Beer lovers and bakers have always stood by their respective culinary passions — but far fewer of us have put the two of them together. It’s a magical combination. The right beer and cookie pairing is outstanding because it allows you to enjoy more of both elements. Milk washes away or rounds off the edges of a cookie, but beer, especially milk stout, brings out something unexpected from a chocolate chip cookie. A milk stout has a heavier roasted flavor, almost toasted, which compliments the sweetness in the cookie without overpowering it. A milk stout is also a little bit sweeter. The milk stout gets its name from the creaminess of the beer. And because many versions are brewed with lactose, a milk sugar that doesn’t ferment completely, leaving a bit of residual sweetness. It has a bit of a sweet aftertaste with a gentle flavor and aroma. This is the perfect beer to go with a chocolate chip cookie. Call Peaks and Pints a convert. Sorry, milk. We’re pairing five milk stouts with a chocolate chip cookie today that we call Craft Beer Crosscut 3.27.19: A Flight For Chocolate Chip Cookies.
Craft Beer Crosscut 3.27.19: A Flight For Chocolate Chip Cookies
6% ABV, 25 IBU
Without going into the chemical physics of solubility and gas diffusion, let’s just say that nitrogen has a silkifying effect on beer. Nitrogenized brews, as opposed to carbonated ones, have a softer mouthfeel, taste less acidic and boast a creamier, more stable head. Left Hand Brewing’s Milk Stout was no bore before, and on nitro, it’s even better. Cocoa and burnt flavors from its dark roasted grains come forward first, followed by a wave of sweet cream thanks to the use of lactose sugar. Magnum hops help give the 6 percent-alcohol brew a bitter finish that entices the next sip. Throughout, the beer’s ultra-smooth texture inches it closer to chocolate milk than you thought a beer could get.
Milk stouts originated in Europe in the 1800s. The style emphasizes a malty sweetness with hints of chocolate and caramel. They are sometimes called cream stouts or sweet stouts. Brewers intensified the dark, chocolaty malt body with lactose, the sugar in cow’s milk, hence why they’re more often called milk stouts. Brewer’s yeast can’t ferment lactose into alcohol, so it hangs around to give you a rich mouthfeel and a soft, creamy sweetness, balancing out the bitter and roasted qualities typical of its cousin stouts. E9 Brewery brewed a milk stout adding several pounds of Bluebeard coffee to the mix, a mix they call O’Leary’s Coffee Milk Stout.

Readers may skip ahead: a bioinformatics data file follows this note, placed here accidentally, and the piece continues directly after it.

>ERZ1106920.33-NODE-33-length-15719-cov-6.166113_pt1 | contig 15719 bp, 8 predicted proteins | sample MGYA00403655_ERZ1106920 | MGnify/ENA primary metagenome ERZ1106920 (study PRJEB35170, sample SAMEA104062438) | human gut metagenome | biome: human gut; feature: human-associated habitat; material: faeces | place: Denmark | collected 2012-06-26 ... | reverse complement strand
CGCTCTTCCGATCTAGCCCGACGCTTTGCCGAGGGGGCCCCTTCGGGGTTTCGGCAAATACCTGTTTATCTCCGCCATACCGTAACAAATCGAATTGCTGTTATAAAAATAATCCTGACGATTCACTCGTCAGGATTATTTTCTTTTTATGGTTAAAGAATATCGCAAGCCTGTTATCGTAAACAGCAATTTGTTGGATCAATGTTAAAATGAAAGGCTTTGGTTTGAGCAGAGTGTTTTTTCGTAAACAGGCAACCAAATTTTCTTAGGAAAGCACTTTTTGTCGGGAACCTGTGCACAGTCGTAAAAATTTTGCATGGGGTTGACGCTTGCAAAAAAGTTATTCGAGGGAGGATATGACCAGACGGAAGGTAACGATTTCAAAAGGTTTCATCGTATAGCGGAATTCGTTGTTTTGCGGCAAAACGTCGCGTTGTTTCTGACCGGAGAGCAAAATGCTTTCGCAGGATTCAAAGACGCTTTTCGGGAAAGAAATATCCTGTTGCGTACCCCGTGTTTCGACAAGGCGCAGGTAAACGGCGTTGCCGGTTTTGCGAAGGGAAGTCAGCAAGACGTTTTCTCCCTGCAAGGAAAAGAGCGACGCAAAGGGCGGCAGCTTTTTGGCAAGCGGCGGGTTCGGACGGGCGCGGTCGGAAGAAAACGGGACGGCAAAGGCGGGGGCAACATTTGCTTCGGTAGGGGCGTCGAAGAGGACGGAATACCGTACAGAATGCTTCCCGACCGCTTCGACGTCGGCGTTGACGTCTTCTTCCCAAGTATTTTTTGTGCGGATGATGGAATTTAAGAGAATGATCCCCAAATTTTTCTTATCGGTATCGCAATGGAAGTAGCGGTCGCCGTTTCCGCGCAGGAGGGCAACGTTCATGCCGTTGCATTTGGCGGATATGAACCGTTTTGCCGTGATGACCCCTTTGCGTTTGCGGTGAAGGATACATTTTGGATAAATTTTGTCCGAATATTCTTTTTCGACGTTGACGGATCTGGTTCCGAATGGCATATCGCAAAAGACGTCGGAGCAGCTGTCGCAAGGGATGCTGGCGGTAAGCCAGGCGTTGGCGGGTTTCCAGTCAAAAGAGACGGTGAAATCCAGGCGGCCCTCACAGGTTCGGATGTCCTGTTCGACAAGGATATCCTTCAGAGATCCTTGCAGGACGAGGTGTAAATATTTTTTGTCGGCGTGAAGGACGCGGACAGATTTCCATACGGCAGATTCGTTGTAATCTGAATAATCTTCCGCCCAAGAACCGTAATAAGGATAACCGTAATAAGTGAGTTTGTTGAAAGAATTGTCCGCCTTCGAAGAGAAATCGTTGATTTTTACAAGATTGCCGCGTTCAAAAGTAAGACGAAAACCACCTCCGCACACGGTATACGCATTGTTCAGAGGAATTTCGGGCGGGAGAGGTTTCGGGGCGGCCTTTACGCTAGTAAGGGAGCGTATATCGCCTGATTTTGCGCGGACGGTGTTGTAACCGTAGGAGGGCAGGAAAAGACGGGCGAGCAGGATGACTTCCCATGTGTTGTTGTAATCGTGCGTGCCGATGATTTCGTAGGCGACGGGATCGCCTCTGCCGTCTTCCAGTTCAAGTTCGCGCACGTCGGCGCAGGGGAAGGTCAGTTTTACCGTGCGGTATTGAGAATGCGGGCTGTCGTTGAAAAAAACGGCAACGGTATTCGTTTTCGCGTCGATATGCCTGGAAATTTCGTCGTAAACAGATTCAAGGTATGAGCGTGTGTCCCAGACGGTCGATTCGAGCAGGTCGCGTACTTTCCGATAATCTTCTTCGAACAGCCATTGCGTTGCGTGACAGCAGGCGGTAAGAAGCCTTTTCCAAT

7% ABV, 25 IBU
A few days ago, Peaks and Pints drank this milk stout from the teat at Pelican Brewing in Pacific City, Oregon. The Brewed Abides takes its inspiration from the classic White Russian cocktail, as well as The Dude imbibing it in the movie that made it famous, The Big Lebowski. This milk stout is brewed with Costa Rican coffee beans, cacao nibs, vanilla beans, pure coastal water, and pure ale yeast abiding in harmony to create intense, rich flavors with hints of coffee, caramel maltiness and a velvety mouthfeel.
13% ABV, 48 IBU
Against the Grain‘s bottles are full of attitude that jumps out at you on the shelf. Located in a former train station on Main Street in Louisville, Kentucky, this rapidly expanding brewery and restaurant brews on a 15-barrel system, in addition to brewing at Pub Dog Brewery in Maryland. It’s 70K is essentially Against The Grain Brewery’s 35K Milk Stout recipe doubled: double roasty, double chocolaty, double creamy, double delicious. Then, the Kentucky brewery aged it in Angel’s Envy Bourbon barrels for notes of rich molasses, brown sugar, bourbon, roasted malts, dark sugars, oak and coffee with a bitter finish.
9% ABV, 75 IBU
Aslan Brewing Satan’s Airport brewed a massive imperial milk stout brewed with coffee — not so massive in alcohol but 60 pounds of custom roasted, organic Guatemalan coffee beans from Doma Coffee Roasting Company in Bellingham. Brewed with 2-row, Black, Carafe, Caramunich, Chocolate, Roast and Vienna malts, this stout arrives pitch black in color, malty and smooth, the chocolate is complemented with deep coffee notes that linger on the palate.